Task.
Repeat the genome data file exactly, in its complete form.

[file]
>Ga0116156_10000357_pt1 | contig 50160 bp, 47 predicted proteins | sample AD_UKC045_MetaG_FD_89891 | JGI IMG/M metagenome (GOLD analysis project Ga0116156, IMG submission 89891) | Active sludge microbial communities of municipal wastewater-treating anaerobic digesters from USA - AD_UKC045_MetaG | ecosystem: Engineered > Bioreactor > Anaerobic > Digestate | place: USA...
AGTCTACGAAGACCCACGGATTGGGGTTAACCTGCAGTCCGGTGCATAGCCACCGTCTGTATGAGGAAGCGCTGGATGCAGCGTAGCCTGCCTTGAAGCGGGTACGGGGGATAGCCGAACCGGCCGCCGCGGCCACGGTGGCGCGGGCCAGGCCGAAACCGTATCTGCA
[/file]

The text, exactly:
>Ga0116156_10000357_pt1 | contig 50160 bp, 47 predicted proteins | sample AD_UKC045_MetaG_FD_89891 | JGI IMG/M metagenome (GOLD analysis project Ga0116156, IMG submission 89891) | Active sludge microbial communities of municipal wastewater-treating anaerobic digesters from USA - AD_UKC045_MetaG | ecosystem: Engineered > Bioreactor > Anaerobic > Digestate | place: USA...
AGTCTACGAAGACCCACGGATTGGGGTTAACCTGCAGTCCGGTGCATAGCCACCGTCTGTATGAGGAAGCGCTGGATGCAGCGTAGCCTGCCTTGAAGCGGGTACGGGGGATAGCCGAACCGGCCGCCGCGGCCACGGTGGCGCGGGCCAGGCCGAAACCGTATCTGCA